Διμορφια - Dimorphism Evis Sammoutis
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“If you play a sound for a very long time, it grows. It becomes so big that you start to hear many more harmonies, and it becomes bigger inside. Its all in this sound, the entire universe is on this one sound.”
Giacinto Scelsi (1905 – 1988)
Dimorphism is defined as the coexistence of two different forms in the same object or the appearance of having two forms. This work for two violins is inspired by an ancient Greek vase, dated as early as 600 BC, on which the heads of two women, one black and one white, are portrayed. The artistic representation of dimorphism intrinsic to this vase proved a powerful source of inspiration that guided my creation of this piece. Upon gazing at the vase, our first impression is of two similar figures, two women; but they are also very different, one black and one white, barbarian and Greek, as they stated in ancient times, and yet they coexist in this piece of art. This idea of two entities that appear similar at times while seeming completely different at others is essential to an understanding of the music. The orchestrational choice of same instruments (two violins) itself facilitates the development of the “dimorphism” by allowing them to appear alternately collective and then individual in tone, expression, and countenance. As a result, the character and relationship of the two is continuously altered in time. Black and white is represented with the quick succession of various levels of bow pressure applied on the string. These either serve as distortions or white noise over the harmonic field. The musical material has its starting point on the observation that when one plays very near the bridge with various levels of bow pressure, there is an amplification of the harmonic overtones, especially when this is executed with a bow that has not recently been rosined. Two pitches and open strings on the violin (G and A) and, subsequently, their harmonic spectrum serve as the main material and remain in one form or another throughout the composition while undergoing a series of very slow developing variations in timbre. Their function is to portray something static, to represent the image of the vase. While the vase and my visual perception of it remained unchanged in a literal sense, on a figurative and artistic level, my perception of this static image gradually began to shift, giving place to meaning and representation. In the same way, one’s perception of these two pitches is always changing as their function within the music is gradually transmogrifying; however, one is also constantly being reminded of their “staticness”.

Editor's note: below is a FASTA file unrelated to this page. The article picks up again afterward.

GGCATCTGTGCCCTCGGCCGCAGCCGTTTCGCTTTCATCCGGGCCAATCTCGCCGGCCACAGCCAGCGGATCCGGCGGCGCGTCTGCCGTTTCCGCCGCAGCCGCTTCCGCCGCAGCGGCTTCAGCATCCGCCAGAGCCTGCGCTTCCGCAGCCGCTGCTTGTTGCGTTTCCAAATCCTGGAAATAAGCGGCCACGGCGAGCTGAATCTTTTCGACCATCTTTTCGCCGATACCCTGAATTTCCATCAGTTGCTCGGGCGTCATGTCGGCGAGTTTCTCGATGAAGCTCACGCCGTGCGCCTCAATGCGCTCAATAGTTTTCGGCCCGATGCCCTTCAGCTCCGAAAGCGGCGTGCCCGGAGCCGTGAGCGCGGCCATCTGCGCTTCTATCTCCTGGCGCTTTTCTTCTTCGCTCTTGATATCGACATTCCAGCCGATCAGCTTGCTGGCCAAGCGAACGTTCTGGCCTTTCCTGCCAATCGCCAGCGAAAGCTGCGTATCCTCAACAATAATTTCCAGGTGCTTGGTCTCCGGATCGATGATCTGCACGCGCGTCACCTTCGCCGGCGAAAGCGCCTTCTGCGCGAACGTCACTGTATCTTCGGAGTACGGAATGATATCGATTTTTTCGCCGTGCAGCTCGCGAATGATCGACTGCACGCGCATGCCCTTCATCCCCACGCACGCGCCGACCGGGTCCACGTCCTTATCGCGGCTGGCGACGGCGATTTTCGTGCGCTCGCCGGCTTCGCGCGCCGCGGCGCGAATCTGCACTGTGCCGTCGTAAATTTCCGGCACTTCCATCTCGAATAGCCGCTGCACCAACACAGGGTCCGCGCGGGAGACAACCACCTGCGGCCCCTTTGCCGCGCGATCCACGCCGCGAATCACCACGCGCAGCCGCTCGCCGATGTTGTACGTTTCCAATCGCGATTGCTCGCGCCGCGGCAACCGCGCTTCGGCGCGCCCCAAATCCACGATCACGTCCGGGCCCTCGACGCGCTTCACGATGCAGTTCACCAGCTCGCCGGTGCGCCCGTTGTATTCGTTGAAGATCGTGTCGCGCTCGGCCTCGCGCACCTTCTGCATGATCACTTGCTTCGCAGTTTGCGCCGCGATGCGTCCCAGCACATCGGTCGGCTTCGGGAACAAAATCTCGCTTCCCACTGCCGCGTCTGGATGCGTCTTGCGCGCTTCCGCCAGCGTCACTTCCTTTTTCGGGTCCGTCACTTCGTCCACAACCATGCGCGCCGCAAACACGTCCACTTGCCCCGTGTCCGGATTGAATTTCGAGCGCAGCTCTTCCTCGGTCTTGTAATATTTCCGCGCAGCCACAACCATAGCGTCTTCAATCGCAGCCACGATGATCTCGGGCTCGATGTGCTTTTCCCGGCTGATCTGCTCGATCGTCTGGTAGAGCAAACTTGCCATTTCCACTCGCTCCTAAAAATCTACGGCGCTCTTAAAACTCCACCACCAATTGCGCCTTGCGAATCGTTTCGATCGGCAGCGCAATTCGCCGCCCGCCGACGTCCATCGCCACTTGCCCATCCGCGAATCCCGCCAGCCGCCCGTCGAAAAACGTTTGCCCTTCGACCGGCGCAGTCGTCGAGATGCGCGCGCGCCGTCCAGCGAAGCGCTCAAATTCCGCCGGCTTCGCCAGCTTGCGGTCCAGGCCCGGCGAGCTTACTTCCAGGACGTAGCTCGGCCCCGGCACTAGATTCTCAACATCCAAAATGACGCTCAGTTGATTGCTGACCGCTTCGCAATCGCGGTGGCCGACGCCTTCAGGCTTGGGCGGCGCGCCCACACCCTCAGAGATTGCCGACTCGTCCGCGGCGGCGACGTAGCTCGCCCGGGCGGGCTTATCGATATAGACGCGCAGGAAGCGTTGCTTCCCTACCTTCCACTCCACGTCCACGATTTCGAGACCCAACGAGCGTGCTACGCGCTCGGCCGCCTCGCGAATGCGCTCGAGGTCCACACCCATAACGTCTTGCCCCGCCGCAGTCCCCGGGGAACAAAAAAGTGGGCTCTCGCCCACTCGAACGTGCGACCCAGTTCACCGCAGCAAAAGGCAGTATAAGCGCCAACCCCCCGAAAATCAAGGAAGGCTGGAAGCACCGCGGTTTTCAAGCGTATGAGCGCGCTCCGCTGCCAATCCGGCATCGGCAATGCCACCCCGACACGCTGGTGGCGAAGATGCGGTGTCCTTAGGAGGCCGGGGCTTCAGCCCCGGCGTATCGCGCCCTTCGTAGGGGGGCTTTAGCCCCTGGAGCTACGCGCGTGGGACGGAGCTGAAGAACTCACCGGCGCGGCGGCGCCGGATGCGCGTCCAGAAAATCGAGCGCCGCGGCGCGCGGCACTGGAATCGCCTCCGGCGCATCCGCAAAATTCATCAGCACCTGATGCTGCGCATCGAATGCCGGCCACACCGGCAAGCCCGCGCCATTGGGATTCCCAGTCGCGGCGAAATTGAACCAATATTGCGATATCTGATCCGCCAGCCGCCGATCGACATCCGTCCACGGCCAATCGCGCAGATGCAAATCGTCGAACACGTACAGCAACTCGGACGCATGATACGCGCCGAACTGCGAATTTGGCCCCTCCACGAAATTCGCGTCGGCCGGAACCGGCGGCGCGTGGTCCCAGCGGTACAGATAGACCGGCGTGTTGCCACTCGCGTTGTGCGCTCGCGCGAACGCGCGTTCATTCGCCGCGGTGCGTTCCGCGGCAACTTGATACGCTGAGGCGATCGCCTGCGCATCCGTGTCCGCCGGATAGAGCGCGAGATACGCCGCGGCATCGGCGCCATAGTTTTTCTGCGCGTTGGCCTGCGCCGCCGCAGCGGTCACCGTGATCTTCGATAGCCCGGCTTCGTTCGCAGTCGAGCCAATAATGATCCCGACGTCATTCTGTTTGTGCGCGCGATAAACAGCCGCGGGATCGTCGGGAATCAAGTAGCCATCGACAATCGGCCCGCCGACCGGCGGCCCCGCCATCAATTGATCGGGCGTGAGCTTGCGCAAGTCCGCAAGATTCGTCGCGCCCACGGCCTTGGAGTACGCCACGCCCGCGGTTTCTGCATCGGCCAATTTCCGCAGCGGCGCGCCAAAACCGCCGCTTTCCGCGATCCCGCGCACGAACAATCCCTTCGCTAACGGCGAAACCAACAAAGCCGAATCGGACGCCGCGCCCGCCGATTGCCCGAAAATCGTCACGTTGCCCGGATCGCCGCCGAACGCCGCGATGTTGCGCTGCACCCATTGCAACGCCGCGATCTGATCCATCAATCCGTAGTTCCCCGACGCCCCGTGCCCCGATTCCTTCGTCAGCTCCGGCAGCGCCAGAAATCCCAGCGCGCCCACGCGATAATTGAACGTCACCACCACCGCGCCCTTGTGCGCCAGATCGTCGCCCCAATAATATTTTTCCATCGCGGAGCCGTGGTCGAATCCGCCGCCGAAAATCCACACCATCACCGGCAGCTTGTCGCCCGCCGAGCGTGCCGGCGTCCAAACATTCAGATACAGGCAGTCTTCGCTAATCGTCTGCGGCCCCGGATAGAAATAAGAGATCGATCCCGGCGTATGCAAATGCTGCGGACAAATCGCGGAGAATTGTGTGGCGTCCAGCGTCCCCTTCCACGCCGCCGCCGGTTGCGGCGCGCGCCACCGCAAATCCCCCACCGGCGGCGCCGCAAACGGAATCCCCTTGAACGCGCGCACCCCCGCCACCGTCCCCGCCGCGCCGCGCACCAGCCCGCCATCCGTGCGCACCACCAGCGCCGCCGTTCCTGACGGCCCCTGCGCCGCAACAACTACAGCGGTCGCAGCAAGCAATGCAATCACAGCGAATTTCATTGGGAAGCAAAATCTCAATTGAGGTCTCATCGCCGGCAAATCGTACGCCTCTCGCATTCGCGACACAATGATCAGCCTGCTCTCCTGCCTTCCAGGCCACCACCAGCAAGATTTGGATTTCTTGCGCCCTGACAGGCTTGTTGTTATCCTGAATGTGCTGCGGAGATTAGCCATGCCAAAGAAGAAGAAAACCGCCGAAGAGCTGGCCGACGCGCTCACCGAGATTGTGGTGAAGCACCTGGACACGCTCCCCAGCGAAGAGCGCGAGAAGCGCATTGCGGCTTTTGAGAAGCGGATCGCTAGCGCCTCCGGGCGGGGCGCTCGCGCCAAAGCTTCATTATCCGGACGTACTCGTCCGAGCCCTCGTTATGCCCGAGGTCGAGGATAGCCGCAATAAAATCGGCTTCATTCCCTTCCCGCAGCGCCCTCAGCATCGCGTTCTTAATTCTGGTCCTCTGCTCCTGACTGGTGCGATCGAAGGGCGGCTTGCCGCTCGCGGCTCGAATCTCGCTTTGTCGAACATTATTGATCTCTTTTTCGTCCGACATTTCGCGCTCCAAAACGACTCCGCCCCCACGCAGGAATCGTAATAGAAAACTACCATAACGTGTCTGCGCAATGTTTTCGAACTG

- members of the Camerata & Friends of Music Orchestra, Athens Concert Hall, 6th March 2004